He despises her.

Maddox later tries to persuade Almásy in their favour:

Maddox: He can make aerial maps of the whole route.

Almásy: You can’t explore from the air, Maddox. If you could explore from the air, life would be very simple.

6. Back in the ruined monastery, Elias from Platoon turns up, calling himself Caravaggio and claiming to be a near-neighbour of Pippa Barca’s from Montreal.

Almásy is not pleased to hear that a stranger is staying in the monastery, nor does he understand why Pippa Barca should welcome a man just because he’s of her people and neighbourhood:

Almásy: Why are people always so happy when they collide with someone from the same place?  What happened in Montreal when you passed a man in the street – did you invite him to live with you?

Almásy is a man without real friends, who speaks many languages and is at home in the desert, i.e. nowhere. He hates any kind of belonging, any affiliation, identity, obligation. He is happiest in the desert, in the “international sand club” where everyone is from a different nation, because then there are no identities, and so his own essential alienation is easier to bear. He experiences any kind of group identity as a threat, because he is incapable of loyalty to a nation or a people. He is happiest in the desert, with a German, an Italian, an Englishman, an atomized individual and outcast.

He is the kind of man who lives in hotels and airports. If he were to live in a city, in today’s world, it would be an atomized international city like London or New York, a city where no one is at home and no one cares about anyone else – there he would feel at home, having brought the desert to the city.

7. Almásy and Katherine drive together in a convoy through the desert, and she irks him with her feminine self-importance.

Katherine: I’ve been thinking. How does someone like you decide to come to the desert? What is it? You’re doing whatever you’re doing in your castle, or wherever it is you live, and one day you say, ”I have to get to the desert,” or what?

Almásy: I once traveled with a guide who was taking me to Faya. He didn’t speak for nine hours. At the end of it, he pointed at the horizon and said, Faya. That was a good day.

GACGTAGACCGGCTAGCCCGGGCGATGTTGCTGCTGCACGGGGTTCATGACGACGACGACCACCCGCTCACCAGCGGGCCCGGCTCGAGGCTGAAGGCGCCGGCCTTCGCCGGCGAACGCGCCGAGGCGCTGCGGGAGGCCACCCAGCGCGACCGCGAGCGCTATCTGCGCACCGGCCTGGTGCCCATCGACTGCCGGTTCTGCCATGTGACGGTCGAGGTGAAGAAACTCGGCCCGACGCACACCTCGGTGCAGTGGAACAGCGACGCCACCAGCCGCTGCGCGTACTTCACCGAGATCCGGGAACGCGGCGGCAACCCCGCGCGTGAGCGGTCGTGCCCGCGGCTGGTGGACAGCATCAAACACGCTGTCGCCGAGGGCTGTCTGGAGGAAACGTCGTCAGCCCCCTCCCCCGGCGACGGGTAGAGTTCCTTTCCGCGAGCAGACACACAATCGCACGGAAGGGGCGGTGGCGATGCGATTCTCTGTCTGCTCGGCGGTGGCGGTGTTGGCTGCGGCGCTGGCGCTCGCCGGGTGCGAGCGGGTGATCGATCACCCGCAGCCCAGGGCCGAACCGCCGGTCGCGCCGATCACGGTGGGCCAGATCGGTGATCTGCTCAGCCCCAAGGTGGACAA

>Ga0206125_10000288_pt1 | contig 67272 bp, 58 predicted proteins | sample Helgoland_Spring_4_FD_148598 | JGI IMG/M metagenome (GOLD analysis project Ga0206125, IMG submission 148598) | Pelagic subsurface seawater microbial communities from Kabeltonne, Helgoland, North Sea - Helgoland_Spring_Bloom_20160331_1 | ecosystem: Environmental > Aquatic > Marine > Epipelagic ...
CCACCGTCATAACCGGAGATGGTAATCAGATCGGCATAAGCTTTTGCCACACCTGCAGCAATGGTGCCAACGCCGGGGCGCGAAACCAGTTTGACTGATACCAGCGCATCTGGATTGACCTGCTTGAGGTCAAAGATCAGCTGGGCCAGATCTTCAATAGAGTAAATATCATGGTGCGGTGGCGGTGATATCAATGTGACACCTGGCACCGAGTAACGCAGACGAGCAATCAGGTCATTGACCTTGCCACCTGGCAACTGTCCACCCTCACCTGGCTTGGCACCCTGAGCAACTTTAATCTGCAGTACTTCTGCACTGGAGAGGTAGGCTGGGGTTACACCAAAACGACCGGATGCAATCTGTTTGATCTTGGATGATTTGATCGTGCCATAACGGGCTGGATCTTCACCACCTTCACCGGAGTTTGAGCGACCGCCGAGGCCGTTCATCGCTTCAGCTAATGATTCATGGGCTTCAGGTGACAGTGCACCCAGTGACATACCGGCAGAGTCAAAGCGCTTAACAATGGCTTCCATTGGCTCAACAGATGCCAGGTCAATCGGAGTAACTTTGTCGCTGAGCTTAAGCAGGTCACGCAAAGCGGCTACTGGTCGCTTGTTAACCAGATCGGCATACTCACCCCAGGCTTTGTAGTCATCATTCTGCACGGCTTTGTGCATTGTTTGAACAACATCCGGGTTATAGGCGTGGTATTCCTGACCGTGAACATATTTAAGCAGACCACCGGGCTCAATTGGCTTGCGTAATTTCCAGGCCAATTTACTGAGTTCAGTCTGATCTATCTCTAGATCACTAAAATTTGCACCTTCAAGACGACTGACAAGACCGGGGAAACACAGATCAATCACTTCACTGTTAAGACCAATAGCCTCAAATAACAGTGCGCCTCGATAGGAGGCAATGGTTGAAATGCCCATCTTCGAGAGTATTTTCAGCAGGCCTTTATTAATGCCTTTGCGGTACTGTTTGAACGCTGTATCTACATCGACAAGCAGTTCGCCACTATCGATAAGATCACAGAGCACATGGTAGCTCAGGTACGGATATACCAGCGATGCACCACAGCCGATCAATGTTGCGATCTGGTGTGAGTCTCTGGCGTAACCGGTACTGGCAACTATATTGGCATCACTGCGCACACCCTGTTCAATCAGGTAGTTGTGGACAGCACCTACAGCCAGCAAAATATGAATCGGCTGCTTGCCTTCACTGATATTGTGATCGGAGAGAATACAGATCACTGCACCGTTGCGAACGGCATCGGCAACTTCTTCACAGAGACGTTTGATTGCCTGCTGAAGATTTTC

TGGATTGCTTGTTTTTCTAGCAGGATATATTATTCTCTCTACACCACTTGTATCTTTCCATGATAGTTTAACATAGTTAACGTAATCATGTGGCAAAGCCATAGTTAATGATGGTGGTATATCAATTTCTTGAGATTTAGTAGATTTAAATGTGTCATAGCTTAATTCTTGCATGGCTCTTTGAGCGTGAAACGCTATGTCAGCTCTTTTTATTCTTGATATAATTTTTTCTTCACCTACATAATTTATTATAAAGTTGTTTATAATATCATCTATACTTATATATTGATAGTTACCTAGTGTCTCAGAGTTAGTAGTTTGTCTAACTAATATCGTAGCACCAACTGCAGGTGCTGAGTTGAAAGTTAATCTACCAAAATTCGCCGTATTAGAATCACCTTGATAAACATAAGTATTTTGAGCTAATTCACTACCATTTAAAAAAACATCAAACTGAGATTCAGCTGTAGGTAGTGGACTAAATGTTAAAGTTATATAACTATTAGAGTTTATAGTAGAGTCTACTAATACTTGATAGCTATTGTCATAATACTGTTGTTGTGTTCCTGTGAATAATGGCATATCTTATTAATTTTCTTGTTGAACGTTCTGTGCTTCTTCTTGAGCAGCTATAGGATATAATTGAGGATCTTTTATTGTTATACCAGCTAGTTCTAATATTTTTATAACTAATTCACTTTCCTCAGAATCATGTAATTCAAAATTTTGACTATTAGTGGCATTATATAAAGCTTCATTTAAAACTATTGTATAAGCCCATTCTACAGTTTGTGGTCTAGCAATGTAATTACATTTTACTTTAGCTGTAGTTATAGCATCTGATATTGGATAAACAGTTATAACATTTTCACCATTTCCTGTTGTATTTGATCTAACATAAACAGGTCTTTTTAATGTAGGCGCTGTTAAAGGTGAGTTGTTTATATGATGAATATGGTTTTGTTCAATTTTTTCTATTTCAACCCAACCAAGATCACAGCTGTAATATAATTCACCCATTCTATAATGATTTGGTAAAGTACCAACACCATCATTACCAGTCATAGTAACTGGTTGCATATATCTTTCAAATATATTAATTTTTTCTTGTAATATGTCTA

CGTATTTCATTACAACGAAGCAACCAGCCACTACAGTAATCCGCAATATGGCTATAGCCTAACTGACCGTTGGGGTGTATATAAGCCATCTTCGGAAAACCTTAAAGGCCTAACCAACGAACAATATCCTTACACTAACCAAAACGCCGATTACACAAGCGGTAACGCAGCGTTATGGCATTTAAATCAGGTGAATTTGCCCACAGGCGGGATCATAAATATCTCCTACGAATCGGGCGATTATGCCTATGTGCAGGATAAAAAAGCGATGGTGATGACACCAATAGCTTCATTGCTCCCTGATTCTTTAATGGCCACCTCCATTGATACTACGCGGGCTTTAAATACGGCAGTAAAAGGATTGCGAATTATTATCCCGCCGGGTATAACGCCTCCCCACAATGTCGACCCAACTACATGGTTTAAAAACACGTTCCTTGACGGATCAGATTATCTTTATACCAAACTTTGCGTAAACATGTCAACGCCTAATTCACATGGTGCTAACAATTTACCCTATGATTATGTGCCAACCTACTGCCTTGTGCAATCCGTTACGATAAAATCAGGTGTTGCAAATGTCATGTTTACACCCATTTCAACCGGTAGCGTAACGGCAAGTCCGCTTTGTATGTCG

8. Anyway, Almásy ends up banging Katherine, actually she turns up at his hotel and throws herself at him, despite being married to Mr Darcy and claiming to love him. But then she’s a woman and needs to be admired. The Almásy-Katherine affair is clearly not going to last long, since they live in a small European community in a mostly Muslim city, and also have jarring personalities. She is a woman at home in England, who says she wants to be buried in her family garden and while unable to restrain her lusts and need for attention, is also far from Almásy’s isolated intelligence:

Almásy: What do you hate the most?

Katherine: A lie. What do you hate the most?

Almásy: Ownership. Being owned. When you leave, you should forget me.

– not the answer she expected, or wants.

However, Almásy’s solitude is undone through the affair. If Katherine, being a woman, is able to lie to the husband she allegedly loves, basking in her own beauty –

– Almásy is transformed, forming a loyalty to at least one person in his life. He is selfish, predatory, anguished, and strange.

9. She decides to end their affair, no doubt afraid that her husband will divorce her and she will end up as a shameful woman no one will invite to parties. Almásy goes mad and gets drunk, but before anything can happen war approaches and the “international sand club” disperses as the British clamp down on foreigners wandering about North Africa. It all ends in death and Almásy guides Rommel’s spies through the desert, because nations are meaningless to him. Back in the ruined monastery, in 1945, Caravaggio accuses him of guiding German spies across the desert; they photographed the British intelligence officers in Cairo, who ended up in German interrogation chambers.

Caravaggio: There was a result to what you did. It wasn’t just another expedition. It did this. If the British hadn’t unearthed that photographer, thousands of people could have died.

Almásy: Thousands of people did die. Just different people.

which reminds me somewhat of a Swedish politician who said Sweden shouldn’t deport Somalian serial rapists because they would only rape women in Somalia, and after all Somalian women aren’t any better than Swedish women.